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7 Ways to Begin the Opioid Conversation with Kids

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Ohioans deserve great credit for how we’ve come together to flatten the curve of coronavirus infections, but we must also be mindful of the consequences of the behaviors we are adopting to keep our communities and families safe. Social distancing is necessary, but personal isolation poses mental health challenges. The increased use of prescription pills and surge in liquor sales we’ve witnessed over the past couple months are all too telling.

As the nation and Ohio fight two health crises, one of which is only exacerbated by the other, it’s time to talk to your children about the dangers of opioid misuse and how to safely secure or dispose of your prescription medications.

Below are some ways you can begin the conversation:

1. Talk to your kids about the dangers of medication. Your child doesn’t have to be in high school to understand that medication can be dangerous if it is not used correctly. These conversations can begin as early as preschool. Explain to your child that vitamins are good for your health but that they can be harmful if too many are taken at once.

2. Discuss what is appropriate and inappropriate regarding the use of prescription drugs. Tell your children that they should never take medicine or share medicine with someone to which it has not been prescribed. It’s not just a bad idea, it’s actually illegal to share prescriptions.

3. Ask your children what they know about drugs. Are they hearing about drugs in the music they listen to or on TV shows they watch? What are their peers saying about drugs? It’s important to ask open-ended questions to promote an open dialogue.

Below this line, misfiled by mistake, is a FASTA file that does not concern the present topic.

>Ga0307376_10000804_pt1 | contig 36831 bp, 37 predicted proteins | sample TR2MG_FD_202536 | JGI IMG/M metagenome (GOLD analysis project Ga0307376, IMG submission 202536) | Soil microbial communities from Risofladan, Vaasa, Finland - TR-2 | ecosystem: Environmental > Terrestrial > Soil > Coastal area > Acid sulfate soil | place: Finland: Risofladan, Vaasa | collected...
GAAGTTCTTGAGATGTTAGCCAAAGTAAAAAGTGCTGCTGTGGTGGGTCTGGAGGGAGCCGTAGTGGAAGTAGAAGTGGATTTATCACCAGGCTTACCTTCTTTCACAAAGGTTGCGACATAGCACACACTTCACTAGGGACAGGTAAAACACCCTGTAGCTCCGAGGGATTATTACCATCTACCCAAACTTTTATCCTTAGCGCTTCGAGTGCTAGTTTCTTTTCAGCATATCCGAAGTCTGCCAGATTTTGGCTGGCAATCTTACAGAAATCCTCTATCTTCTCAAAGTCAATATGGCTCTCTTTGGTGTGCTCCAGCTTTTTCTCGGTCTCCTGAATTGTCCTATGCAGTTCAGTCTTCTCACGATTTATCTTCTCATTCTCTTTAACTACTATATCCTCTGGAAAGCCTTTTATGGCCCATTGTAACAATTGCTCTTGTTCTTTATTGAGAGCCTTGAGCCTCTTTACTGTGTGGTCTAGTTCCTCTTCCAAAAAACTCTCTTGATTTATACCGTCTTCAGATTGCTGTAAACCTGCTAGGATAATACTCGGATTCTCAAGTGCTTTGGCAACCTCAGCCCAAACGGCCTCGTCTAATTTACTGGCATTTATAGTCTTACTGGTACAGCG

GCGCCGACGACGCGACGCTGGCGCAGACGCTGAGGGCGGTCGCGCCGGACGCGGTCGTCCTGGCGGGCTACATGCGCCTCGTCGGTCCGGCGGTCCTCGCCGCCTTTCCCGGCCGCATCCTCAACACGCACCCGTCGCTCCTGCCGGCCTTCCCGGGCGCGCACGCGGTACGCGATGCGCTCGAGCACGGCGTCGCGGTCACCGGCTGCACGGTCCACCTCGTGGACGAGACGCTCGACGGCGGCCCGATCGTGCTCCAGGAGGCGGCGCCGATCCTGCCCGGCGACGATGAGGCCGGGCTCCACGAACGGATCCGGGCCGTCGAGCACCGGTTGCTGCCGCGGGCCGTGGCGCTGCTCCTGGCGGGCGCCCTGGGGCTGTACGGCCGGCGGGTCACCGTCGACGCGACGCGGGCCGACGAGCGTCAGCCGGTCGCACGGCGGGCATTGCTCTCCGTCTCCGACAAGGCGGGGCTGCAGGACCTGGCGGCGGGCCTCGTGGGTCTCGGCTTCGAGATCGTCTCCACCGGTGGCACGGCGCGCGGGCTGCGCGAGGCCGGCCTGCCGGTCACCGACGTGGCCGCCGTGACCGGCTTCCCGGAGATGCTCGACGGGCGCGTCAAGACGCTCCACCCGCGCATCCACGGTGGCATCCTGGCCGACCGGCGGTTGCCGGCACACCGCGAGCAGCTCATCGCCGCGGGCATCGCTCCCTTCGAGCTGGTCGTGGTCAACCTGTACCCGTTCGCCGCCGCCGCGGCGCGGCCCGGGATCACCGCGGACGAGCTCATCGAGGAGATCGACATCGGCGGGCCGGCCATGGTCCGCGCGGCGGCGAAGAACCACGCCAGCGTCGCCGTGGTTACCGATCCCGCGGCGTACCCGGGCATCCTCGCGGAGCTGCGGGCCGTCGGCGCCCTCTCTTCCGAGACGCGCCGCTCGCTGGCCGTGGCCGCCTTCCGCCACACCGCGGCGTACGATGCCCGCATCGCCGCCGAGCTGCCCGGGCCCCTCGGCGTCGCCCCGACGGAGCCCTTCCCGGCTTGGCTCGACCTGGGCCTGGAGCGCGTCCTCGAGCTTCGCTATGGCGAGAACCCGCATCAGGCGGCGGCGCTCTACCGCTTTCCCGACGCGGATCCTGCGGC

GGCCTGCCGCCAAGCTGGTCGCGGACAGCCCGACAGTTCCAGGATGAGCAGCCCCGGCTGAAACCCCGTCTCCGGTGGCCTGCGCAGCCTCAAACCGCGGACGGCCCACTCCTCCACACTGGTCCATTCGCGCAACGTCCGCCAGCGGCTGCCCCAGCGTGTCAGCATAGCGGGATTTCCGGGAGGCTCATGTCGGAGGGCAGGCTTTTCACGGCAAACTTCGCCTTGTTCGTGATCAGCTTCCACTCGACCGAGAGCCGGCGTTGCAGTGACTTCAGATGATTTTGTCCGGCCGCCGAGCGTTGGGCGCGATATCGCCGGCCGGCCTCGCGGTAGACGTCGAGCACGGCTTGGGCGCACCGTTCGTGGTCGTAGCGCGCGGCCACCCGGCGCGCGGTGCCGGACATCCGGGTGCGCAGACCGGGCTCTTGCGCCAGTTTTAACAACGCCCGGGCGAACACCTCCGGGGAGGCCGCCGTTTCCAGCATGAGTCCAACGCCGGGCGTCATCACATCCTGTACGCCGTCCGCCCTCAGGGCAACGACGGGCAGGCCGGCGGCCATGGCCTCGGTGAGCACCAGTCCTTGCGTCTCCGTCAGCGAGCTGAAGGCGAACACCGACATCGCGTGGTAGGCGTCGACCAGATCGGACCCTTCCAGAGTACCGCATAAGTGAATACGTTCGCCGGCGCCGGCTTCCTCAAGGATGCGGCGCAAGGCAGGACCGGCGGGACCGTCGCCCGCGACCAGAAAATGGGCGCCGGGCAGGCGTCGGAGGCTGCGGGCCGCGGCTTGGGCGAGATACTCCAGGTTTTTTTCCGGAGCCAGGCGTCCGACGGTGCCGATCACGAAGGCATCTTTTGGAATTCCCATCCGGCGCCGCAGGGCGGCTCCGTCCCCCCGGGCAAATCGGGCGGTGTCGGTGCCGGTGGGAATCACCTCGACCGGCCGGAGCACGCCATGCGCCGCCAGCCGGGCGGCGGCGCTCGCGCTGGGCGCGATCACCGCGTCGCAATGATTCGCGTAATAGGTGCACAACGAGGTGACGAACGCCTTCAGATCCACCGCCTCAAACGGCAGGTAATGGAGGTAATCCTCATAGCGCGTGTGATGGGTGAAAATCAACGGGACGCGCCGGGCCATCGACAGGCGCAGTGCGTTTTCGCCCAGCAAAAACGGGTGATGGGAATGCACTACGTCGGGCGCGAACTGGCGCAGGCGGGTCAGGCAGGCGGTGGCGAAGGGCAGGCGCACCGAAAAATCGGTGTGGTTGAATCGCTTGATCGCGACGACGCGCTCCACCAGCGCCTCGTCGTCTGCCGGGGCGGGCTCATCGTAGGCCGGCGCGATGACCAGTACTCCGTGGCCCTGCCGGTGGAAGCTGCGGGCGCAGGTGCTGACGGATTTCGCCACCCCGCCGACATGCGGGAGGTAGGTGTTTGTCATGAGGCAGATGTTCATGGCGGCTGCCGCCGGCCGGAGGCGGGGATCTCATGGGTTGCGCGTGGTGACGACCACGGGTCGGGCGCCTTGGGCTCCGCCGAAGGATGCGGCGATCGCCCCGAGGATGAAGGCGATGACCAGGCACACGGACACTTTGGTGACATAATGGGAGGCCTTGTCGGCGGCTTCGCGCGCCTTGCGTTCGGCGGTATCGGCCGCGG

4. Be honest with your kids about why some people use drugs. While drugs make you feel good temporarily, they can significantly damage your body in the long run. If you have a history of drug abuse that you want to discuss, be open but don’t overshare the details.

5. Promote a dialogue – don’t lecture your kids. Otherwise, they will lose interest and you will lose your credibility very quickly.

6. You can mention addiction genes. If addiction runs in your family, your children should know about it.

7. Ask your child what questions they have for you.

For more information on how to talk to your kids about opioid abuse, visit

About the Ohio Opioid Education Alliance

The Ohio Opioid Education Alliance is a coalition of business, education, nonprofit, civic and government organizations formed by the Alcohol, Drug and Mental Health (ADAMH) Board of Franklin County to educate and prevent young Ohioans from misusing and abusing opioids. 

The ESC of Central Ohio is a proud partner of the Ohio Opioid Education Alliance. If you have questions regarding the alliance, visit If you need extra support in your school or district regarding staff and student mental health, contact our Specialized On-Site Support Team. If you need immediate help with addiction, go here.